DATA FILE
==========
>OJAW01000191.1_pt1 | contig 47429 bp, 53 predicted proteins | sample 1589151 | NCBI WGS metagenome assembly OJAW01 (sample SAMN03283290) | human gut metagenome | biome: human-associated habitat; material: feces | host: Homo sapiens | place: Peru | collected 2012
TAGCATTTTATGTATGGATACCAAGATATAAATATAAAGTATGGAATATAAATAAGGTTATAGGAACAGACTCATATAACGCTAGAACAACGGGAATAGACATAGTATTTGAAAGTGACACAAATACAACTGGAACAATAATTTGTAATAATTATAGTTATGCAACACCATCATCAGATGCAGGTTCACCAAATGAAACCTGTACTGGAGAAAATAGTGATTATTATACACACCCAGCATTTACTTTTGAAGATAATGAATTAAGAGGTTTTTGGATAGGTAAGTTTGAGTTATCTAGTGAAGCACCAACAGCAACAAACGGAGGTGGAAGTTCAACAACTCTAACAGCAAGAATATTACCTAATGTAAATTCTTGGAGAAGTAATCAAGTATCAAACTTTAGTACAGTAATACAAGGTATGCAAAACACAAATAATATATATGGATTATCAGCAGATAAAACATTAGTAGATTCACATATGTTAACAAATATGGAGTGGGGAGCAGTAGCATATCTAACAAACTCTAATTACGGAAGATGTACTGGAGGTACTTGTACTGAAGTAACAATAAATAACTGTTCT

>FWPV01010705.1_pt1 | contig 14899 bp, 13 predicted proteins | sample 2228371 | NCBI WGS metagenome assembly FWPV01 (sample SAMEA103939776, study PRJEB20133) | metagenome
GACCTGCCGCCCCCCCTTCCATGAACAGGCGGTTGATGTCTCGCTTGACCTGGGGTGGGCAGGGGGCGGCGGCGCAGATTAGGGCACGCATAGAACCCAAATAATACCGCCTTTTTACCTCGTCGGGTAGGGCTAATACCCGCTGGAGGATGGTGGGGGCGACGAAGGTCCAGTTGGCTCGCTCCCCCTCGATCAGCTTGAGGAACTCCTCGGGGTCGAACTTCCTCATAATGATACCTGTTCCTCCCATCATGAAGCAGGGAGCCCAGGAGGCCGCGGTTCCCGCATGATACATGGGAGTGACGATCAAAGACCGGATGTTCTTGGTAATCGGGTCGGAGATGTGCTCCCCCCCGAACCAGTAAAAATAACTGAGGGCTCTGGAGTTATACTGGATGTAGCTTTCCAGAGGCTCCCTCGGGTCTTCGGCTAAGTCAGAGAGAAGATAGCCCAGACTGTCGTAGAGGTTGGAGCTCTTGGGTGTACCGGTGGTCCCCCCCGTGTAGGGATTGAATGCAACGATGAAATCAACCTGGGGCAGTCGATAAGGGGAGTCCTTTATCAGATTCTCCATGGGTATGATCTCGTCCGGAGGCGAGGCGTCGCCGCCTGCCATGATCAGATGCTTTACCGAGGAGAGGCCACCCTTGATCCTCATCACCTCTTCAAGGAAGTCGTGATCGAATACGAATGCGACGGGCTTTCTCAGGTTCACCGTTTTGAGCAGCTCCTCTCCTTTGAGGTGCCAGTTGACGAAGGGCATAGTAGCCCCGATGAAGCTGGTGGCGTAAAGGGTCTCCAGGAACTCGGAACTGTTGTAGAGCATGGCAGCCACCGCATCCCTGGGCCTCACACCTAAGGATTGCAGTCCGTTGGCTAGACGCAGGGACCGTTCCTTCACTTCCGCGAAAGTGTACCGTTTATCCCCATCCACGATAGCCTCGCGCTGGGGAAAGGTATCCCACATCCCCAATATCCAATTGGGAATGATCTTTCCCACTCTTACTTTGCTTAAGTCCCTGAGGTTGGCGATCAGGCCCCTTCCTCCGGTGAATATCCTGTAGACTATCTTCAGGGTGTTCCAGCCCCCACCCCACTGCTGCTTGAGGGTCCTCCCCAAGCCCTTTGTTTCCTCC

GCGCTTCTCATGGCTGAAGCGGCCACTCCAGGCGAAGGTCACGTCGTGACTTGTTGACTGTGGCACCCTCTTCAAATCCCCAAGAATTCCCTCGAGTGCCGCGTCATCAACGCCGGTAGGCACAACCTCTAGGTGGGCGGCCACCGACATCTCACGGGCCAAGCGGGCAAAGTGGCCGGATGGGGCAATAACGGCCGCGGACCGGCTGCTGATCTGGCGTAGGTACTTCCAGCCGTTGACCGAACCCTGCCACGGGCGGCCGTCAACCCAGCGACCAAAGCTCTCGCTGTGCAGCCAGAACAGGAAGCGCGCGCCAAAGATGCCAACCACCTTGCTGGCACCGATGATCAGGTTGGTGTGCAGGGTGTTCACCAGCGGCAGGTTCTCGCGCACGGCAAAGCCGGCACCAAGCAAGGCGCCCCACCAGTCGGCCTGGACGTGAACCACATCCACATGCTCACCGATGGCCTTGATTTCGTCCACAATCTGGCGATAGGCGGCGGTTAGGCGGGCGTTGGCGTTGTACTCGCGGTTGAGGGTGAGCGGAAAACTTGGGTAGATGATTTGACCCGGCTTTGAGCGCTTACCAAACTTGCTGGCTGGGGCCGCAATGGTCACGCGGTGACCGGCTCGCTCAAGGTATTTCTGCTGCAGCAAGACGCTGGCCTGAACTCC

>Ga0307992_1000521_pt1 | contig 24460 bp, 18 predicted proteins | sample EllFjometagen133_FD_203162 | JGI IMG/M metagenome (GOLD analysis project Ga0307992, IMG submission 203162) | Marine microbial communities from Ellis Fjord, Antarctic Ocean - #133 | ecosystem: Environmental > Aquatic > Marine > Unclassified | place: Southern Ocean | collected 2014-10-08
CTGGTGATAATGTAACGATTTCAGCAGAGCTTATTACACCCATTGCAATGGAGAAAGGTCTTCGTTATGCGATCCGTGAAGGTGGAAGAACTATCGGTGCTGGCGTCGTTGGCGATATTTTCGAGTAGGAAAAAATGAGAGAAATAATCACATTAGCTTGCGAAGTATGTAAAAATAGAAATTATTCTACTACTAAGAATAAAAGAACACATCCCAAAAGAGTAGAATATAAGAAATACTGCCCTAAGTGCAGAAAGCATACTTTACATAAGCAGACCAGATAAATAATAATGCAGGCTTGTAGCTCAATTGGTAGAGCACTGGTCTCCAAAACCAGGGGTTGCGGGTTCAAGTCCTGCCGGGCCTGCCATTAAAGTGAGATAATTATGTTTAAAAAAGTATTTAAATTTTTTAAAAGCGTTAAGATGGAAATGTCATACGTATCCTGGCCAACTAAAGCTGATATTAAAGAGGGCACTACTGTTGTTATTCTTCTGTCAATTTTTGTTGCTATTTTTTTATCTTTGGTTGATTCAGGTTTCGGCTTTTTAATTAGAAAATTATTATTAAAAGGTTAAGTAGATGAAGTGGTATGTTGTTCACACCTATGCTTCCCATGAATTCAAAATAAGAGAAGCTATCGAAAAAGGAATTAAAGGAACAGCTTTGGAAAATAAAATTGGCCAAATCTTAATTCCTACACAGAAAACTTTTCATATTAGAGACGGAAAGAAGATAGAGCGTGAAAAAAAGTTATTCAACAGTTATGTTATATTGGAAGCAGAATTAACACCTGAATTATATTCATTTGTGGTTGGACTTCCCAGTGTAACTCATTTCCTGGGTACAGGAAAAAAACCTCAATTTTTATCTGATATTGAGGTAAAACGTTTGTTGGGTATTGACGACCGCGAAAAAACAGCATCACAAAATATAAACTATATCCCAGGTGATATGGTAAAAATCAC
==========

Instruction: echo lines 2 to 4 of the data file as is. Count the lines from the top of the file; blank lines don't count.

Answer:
TAGCATTTTATGTATGGATACCAAGATATAAATATAAAGTATGGAATATAAATAAGGTTATAGGAACAGACTCATATAACGCTAGAACAACGGGAATAGACATAGTATTTGAAAGTGACACAAATACAACTGGAACAATAATTTGTAATAATTATAGTTATGCAACACCATCATCAGATGCAGGTTCACCAAATGAAACCTGTACTGGAGAAAATAGTGATTATTATACACACCCAGCATTTACTTTTGAAGATAATGAATTAAGAGGTTTTTGGATAGGTAAGTTTGAGTTATCTAGTGAAGCACCAACAGCAACAAACGGAGGTGGAAGTTCAACAACTCTAACAGCAAGAATATTACCTAATGTAAATTCTTGGAGAAGTAATCAAGTATCAAACTTTAGTACAGTAATACAAGGTATGCAAAACACAAATAATATATATGGATTATCAGCAGATAAAACATTAGTAGATTCACATATGTTAACAAATATGGAGTGGGGAGCAGTAGCATATCTAACAAACTCTAATTACGGAAGATGTACTGGAGGTACTTGTACTGAAGTAACAATAAATAACTGTTCT

>FWPV01010705.1_pt1 | contig 14899 bp, 13 predicted proteins | sample 2228371 | NCBI WGS metagenome assembly FWPV01 (sample SAMEA103939776, study PRJEB20133) | metagenome
GACCTGCCGCCCCCCCTTCCATGAACAGGCGGTTGATGTCTCGCTTGACCTGGGGTGGGCAGGGGGCGGCGGCGCAGATTAGGGCACGCATAGAACCCAAATAATACCGCCTTTTTACCTCGTCGGGTAGGGCTAATACCCGCTGGAGGATGGTGGGGGCGACGAAGGTCCAGTTGGCTCGCTCCCCCTCGATCAGCTTGAGGAACTCCTCGGGGTCGAACTTCCTCATAATGATACCTGTTCCTCCCATCATGAAGCAGGGAGCCCAGGAGGCCGCGGTTCCCGCATGATACATGGGAGTGACGATCAAAGACCGGATGTTCTTGGTAATCGGGTCGGAGATGTGCTCCCCCCCGAACCAGTAAAAATAACTGAGGGCTCTGGAGTTATACTGGATGTAGCTTTCCAGAGGCTCCCTCGGGTCTTCGGCTAAGTCAGAGAGAAGATAGCCCAGACTGTCGTAGAGGTTGGAGCTCTTGGGTGTACCGGTGGTCCCCCCCGTGTAGGGATTGAATGCAACGATGAAATCAACCTGGGGCAGTCGATAAGGGGAGTCCTTTATCAGATTCTCCATGGGTATGATCTCGTCCGGAGGCGAGGCGTCGCCGCCTGCCATGATCAGATGCTTTACCGAGGAGAGGCCACCCTTGATCCTCATCACCTCTTCAAGGAAGTCGTGATCGAATACGAATGCGACGGGCTTTCTCAGGTTCACCGTTTTGAGCAGCTCCTCTCCTTTGAGGTGCCAGTTGACGAAGGGCATAGTAGCCCCGATGAAGCTGGTGGCGTAAAGGGTCTCCAGGAACTCGGAACTGTTGTAGAGCATGGCAGCCACCGCATCCCTGGGCCTCACACCTAAGGATTGCAGTCCGTTGGCTAGACGCAGGGACCGTTCCTTCACTTCCGCGAAAGTGTACCGTTTATCCCCATCCACGATAGCCTCGCGCTGGGGAAAGGTATCCCACATCCCCAATATCCAATTGGGAATGATCTTTCCCACTCTTACTTTGCTTAAGTCCCTGAGGTTGGCGATCAGGCCCCTTCCTCCGGTGAATATCCTGTAGACTATCTTCAGGGTGTTCCAGCCCCCACCCCACTGCTGCTTGAGGGTCCTCCCCAAGCCCTTTGTTTCCTCC